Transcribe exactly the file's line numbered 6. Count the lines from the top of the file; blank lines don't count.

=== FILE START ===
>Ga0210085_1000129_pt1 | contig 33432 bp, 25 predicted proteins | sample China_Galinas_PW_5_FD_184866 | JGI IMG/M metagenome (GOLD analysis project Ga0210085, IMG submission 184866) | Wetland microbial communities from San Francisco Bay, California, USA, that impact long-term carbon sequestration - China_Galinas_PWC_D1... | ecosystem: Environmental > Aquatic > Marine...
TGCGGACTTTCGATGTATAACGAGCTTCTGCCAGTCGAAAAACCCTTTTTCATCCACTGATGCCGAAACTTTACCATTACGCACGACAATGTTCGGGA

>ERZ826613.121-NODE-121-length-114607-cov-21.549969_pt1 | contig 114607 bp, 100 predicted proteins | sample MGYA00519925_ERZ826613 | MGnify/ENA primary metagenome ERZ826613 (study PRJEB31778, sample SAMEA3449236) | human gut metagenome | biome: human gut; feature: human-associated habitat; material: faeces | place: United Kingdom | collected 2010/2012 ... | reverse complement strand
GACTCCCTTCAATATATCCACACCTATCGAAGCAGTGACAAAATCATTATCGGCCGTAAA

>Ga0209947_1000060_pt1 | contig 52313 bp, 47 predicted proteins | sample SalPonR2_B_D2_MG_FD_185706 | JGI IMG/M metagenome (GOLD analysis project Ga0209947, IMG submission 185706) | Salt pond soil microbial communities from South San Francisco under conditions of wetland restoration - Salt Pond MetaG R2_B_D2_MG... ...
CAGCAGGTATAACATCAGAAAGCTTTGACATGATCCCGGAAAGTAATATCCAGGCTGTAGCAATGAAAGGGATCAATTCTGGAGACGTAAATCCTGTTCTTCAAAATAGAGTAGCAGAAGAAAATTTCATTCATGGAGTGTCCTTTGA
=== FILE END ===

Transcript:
CAGCAGGTATAACATCAGAAAGCTTTGACATGATCCCGGAAAGTAATATCCAGGCTGTAGCAATGAAAGGGATCAATTCTGGAGACGTAAATCCTGTTCTTCAAAATAGAGTAGCAGAAGAAAATTTCATTCATGGAGTGTCCTTTGA